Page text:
Chris Stedman: The Prophet
By Sam Lansky
Born and raised in Minnesota, Stedman grew up secular but turned to religion for answers in his early adolescence as his parents’ marriage dissolved. He connected with an evangelical faction of the church just as he was beginning to struggle with his own sexuality. After his mother found his journal, where he had been documenting his private longings, she intervened in an effort to pull him from the fundamentalist church where he had found a community toward a more inclusive Christianity.
“She immediately picked up the phone book and called churches until she was able to speak with a minister she thought would be able to give me the perspective that I needed,” Stedman says. “The fact that that was her instinct set me on the course toward what I’m doing now. She didn’t have any kind of language or framework for doing that, but instead of dealing with her personal reaction to my sexuality, her initial response was I want to make this situation better for him. That’s what she has modeled for her entire life. It’s about trying to meet people more than halfway. It’s about prioritizing understanding.”
That chapter of his life as a fundamentalist Christian also laid the groundwork for his eventual role as a bridge-builder. “Having those experiences when I was younger -- of being misunderstood and abused -- was the result of the tribalistic mindset,” Stedman says. “That exclusion and the damage it did to me, that experience of being ‘othered’ in that way, gave me empathy for people who have experienced that. I do get the question, ‘You really suffered at the hands of Christianity, so why would you be interested in trying to promote a conversation between Christians and atheists?’ But interfaith dialogue gives people the opportunity to see that there are many different ways of being in the world, and that has to be extended to everyone. If that message had permeated the church that I converted into when I was younger, I would have had a very different childhood.”
While this issue may be an important one for Stedman, it’s not a conversation many atheists are interested in having. The world’s most-popular atheist blogger, PZ Myers, who won the 2011 International Humanist Award, has called Stedman a “slithery, soppy interfaith wanker.” In a recent conversation, Myers clarifies his position. “Interfaith is the antithesis of atheism,” he explains. “We do not believe in faith. We want to stand out as independent people of integrity. We want to be regarded as atheists, people who reject religion. This is somebody who’s making excuses for faith—and we don’t think faith is important. We think faith is dangerous.”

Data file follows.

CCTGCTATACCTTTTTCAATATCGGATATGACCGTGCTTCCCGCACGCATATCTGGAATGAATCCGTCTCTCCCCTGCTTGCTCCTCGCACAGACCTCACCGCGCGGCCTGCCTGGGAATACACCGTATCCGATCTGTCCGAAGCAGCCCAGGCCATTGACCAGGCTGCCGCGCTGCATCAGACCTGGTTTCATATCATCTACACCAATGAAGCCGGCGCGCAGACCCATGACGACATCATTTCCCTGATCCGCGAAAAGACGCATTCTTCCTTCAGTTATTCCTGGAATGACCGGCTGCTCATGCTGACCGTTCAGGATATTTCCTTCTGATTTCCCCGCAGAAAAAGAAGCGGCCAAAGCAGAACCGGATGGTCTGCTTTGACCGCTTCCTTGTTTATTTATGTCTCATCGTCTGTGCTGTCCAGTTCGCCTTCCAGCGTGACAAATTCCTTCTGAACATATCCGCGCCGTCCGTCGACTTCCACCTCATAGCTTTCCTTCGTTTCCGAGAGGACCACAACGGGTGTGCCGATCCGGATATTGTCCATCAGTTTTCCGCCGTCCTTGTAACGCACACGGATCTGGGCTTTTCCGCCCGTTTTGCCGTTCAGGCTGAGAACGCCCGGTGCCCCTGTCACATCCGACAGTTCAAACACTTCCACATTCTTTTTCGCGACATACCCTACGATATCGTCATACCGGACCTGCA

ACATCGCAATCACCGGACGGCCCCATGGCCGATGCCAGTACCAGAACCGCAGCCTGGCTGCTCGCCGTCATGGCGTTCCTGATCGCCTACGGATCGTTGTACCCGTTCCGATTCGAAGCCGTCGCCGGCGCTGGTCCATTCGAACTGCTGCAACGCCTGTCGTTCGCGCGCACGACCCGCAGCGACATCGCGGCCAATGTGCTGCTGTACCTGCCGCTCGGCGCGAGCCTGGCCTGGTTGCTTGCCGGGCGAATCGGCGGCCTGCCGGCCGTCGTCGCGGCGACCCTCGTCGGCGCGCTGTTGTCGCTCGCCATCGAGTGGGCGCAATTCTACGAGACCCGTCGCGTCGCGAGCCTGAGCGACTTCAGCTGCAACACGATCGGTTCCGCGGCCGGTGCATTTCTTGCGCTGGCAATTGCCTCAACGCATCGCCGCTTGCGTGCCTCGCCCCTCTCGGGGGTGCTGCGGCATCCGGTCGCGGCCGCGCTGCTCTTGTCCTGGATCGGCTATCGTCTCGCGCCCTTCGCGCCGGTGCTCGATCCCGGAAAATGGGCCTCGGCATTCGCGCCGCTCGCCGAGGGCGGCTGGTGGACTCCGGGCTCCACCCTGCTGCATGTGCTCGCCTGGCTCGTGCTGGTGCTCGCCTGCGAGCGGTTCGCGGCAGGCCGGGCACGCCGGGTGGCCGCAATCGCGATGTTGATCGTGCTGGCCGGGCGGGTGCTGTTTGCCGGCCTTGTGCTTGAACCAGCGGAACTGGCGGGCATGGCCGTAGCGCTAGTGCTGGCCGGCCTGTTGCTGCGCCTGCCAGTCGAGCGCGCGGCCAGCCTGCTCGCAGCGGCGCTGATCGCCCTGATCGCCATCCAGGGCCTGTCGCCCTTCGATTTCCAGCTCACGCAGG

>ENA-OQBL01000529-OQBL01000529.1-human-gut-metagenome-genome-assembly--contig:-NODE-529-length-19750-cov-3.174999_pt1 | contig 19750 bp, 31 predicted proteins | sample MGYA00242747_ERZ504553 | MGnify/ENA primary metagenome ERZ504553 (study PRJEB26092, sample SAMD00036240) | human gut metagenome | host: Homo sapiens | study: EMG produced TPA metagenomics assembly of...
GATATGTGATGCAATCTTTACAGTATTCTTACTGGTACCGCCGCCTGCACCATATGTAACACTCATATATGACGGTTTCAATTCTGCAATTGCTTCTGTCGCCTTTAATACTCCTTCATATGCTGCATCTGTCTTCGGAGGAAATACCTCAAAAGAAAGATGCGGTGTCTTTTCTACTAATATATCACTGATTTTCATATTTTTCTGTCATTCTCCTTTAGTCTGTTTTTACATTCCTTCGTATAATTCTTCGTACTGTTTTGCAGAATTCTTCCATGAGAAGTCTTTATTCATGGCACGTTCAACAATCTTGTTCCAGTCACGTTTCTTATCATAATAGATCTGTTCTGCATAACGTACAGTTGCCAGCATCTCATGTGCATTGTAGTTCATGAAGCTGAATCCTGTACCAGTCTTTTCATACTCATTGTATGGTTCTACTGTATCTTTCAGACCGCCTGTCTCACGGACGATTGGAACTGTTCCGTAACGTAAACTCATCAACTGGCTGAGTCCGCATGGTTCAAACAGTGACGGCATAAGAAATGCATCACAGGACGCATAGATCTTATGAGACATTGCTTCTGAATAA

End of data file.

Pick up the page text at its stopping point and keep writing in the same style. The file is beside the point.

Indeed, atheists tend to be wary of Stedman’s compromising nature. Last year, he engaged in a high-profile exchange with the writer Sam Harris, who argued in favor of profiling Muslims. Stedman wrote a response inviting Harris to visit a mosque with him. (Sample quote: “I know you’re a busy man, but I’d like to ask you out. Will you go to mosque with me? I’m not trying to convert you to Islam. Like you, I’m not a Muslim. Like you, I don’t believe in any gods. I’m happily, openly atheist. A queer atheist, even.”)
He also made headlines when he boycotted the retailer Lowe’s after they pulled advertising from the TLC series All-American Muslim following complaints from consumers; his tweets to them were the first to prompt a response from the retailer.
That’s typical of the type of change incited by Stedman’s work, one inch at a time as he’s pushing with all his might. If it’s naïve to expect this type of dialogue to have a more meaningful impact, Stedman insists that increasing the quality of the conversation has more profound consequences than simply closing the gap between atheists and the faithful. “I think that changing the tone of the conversation about religious differences could lead to advances in a number of different arenas, including LGBT equality, as it’s tied to questions of religious belief of morality,” he says.